Fantasy sports fate in SD to be reviewed by the South Dakota Gaming Commission

November 15, 2015 1 comment
Fantasy Football by © Keith Bruce via Dreamstime.com

Fantasy Football – © Keith Bruce via Dreamstime.com

On Friday, November 13, South Dakota Attorney General Marty Jackley sent out a statement on fantasy sports wagering.  This is a topic that has gained a lot of national attention recently. The quickly growing fantasy sports industry has gone from being seasonal to becoming a form of skilled entertainment that players can enjoy and make daily wagers. This has left many bureaucrats to call for swift overreaching regulations or outright banning of the fantasy sports wagering industry.

Before looking at Jackley’s press release it is worth noting a few recent events that have occurred in the realm of fantasy sports wagering:

Now back to SD AG Jackley. His press release includes his summary of South Dakota laws that are relevant to the discussion. First he pointed to Article III, § 25 of the SD State Constitution. This portion of the state constitution prohibits games of change in South Dakota, and provides a few exceptions that the legislature can make legal in Deadwood (and on the reservations due to the gaming compacts).

Even though the state constitution has outlawed games of chance (with a few exceptions) that doesn’t mean fantasy sports wagering is outlawed. Jackley notes that

The South Dakota Legislature has enacted a general criminal prohibition against gaming where anything of value is wagered.  See SDCL Ch. 22-25.  It has traditionally been the position of the South Dakota Attorney General’s Office that pursuant to South Dakota law, games of skill are exempted from the state law prohibition.  In 2000, the Legislature enacted laws that specifically prohibit using the internet to accept or pay wagers at any location within the State.  See SDCL Ch. 22-25A.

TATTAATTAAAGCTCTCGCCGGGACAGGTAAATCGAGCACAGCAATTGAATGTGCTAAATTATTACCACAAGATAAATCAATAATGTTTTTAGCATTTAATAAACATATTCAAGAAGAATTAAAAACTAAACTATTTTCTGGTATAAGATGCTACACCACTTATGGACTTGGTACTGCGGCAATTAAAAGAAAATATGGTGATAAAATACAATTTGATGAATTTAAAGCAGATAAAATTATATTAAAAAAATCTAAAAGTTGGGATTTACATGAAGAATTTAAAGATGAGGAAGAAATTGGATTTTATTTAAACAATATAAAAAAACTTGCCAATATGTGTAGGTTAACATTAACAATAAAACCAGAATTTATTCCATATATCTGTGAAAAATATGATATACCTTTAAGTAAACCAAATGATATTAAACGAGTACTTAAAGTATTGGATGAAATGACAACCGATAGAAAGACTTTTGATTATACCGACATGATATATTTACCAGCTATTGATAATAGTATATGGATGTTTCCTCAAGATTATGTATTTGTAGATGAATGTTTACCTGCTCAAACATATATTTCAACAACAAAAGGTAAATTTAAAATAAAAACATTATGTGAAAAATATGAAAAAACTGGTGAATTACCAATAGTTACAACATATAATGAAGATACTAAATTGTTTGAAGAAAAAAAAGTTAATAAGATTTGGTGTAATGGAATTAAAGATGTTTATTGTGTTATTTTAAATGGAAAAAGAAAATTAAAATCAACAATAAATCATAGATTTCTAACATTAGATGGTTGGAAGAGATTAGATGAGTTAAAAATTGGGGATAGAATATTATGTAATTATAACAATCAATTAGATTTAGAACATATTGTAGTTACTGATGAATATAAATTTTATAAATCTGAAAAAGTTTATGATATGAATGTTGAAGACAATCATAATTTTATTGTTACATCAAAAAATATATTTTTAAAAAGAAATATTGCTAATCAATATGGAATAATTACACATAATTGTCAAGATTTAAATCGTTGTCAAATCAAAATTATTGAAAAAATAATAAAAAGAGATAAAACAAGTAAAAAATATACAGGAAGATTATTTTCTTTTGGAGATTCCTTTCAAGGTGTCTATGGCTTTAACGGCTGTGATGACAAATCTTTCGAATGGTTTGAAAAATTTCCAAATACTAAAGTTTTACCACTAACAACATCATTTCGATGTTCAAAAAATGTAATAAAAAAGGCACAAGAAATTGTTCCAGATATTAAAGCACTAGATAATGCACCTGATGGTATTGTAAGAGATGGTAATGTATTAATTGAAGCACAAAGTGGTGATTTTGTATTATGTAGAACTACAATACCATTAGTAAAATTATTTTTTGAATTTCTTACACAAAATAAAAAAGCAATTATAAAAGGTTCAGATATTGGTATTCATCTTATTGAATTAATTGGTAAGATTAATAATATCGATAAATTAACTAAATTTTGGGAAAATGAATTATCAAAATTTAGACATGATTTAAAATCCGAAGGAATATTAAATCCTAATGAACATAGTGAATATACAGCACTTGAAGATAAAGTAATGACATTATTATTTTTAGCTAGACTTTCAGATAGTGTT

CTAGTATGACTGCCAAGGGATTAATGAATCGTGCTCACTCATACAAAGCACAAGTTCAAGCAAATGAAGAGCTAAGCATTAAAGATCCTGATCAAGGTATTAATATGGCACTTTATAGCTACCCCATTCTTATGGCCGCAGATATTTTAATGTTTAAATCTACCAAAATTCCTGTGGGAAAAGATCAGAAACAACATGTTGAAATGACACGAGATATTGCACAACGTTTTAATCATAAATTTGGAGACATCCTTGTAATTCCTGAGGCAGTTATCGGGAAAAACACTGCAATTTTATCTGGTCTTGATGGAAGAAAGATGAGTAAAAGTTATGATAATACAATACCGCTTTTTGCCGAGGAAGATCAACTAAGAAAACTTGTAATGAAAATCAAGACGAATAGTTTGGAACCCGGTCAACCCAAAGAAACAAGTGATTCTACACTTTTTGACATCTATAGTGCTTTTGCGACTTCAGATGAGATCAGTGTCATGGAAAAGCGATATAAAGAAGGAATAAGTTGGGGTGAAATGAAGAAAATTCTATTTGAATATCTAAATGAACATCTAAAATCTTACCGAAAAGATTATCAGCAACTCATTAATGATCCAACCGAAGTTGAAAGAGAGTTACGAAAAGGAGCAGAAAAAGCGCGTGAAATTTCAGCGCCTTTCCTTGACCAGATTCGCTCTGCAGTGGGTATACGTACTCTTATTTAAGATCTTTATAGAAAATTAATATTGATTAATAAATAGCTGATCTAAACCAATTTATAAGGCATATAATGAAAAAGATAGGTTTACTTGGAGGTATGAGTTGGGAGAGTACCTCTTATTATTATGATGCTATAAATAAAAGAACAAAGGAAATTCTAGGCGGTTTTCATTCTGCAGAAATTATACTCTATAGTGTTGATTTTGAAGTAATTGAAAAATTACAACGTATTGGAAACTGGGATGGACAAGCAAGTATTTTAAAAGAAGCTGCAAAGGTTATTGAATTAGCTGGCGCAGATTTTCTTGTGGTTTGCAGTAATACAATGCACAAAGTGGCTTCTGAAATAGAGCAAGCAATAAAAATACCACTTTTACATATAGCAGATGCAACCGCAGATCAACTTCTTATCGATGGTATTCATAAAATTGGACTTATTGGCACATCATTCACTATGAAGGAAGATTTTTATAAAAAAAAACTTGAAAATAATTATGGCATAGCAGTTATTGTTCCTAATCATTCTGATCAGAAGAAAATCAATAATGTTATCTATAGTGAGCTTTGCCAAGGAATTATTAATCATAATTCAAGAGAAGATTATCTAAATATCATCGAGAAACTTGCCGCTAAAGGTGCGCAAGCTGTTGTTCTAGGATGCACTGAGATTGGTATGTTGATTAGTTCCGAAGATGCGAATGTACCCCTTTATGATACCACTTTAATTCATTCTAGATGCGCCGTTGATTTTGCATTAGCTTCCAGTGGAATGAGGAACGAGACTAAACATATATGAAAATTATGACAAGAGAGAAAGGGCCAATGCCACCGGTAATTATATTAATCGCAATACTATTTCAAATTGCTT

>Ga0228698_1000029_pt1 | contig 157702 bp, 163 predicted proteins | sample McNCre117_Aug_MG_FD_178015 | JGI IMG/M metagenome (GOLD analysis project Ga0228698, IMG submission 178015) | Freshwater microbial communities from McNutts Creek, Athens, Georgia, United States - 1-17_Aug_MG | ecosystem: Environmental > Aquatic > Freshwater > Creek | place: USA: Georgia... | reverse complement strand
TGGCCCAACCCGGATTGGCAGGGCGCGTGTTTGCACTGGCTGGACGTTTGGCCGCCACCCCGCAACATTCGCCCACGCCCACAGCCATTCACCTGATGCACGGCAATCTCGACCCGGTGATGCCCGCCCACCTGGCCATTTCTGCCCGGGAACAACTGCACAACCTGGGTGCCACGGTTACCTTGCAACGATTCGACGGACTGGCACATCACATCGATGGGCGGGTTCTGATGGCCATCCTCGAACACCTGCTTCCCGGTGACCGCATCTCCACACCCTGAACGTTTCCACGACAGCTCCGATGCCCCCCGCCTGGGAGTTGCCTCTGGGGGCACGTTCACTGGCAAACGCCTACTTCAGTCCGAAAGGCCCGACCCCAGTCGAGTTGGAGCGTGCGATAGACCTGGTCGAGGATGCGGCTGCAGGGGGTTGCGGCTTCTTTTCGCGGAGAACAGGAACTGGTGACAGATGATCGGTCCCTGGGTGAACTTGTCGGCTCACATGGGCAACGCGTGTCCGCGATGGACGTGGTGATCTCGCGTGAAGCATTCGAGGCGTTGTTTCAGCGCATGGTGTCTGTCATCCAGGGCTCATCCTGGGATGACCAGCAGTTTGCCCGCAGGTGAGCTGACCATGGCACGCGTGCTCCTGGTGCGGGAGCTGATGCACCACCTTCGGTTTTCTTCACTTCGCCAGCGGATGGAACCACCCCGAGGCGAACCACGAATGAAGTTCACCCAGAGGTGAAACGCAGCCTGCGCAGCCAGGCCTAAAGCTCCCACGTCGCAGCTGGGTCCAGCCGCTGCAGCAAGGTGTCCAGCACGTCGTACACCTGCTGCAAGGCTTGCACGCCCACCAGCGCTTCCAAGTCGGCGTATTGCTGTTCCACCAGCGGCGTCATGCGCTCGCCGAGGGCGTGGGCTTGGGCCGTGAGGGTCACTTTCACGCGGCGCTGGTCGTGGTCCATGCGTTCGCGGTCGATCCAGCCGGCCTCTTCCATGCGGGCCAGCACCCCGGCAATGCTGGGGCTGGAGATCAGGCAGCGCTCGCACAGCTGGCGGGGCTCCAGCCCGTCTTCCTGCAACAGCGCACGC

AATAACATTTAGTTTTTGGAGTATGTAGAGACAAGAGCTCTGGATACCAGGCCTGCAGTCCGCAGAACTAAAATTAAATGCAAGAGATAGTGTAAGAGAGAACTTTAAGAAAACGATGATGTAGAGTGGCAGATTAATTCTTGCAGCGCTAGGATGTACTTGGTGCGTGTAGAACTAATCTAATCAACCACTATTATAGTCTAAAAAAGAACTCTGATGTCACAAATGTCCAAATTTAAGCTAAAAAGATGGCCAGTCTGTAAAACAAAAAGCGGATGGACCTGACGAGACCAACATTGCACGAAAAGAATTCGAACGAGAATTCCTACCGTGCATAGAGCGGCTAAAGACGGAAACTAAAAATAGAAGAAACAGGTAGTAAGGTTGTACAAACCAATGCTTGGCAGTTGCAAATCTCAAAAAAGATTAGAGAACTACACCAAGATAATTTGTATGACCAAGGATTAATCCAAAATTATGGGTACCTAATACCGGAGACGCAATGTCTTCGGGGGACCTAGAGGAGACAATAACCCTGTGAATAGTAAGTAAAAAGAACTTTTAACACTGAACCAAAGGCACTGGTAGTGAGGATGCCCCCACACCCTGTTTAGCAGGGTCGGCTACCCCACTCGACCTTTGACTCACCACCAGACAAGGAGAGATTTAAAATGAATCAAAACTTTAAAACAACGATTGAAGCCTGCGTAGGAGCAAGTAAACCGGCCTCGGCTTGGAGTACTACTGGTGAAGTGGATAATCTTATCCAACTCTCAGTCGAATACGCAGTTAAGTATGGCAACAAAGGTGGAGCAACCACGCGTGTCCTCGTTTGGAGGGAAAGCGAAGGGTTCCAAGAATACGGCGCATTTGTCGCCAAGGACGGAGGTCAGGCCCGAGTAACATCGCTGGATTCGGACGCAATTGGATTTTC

So the big question is whether fantasy sports wagering is a game of chance or a game of skill. Those who participate in fantasy sports wagering say it is a game of skill, and one that takes a lot of time and research to properly play. Simply calling fantasy sports wagering a game of change fails to acknowledge the pure challenge that people participating in the wagering experience.

The South Dakota Gaming Commission will have a meeting on November 18 in Deadwood. The agenda includes the following item:

Review of Daily Fantasy Sports Betting in Light of SDCL Chapter 22-25A

Since SDCL Ch. 22-25A deals with the prohibition of Internet gambling I would assume the AG and Gaming Commission are looking for ways to show fantasy sports wagering is not legal in South Dakota. Hopefully that won’t be the case. As I said above fantasy sports is not a game of pure chance. There is a lot of skill and research involved for those that participate in fantasy sports. Hopefully the Gaming Commission will understand a wrong decision could instantly make hundreds of law abiding South Dakota citizens into criminals facing possible felony charges.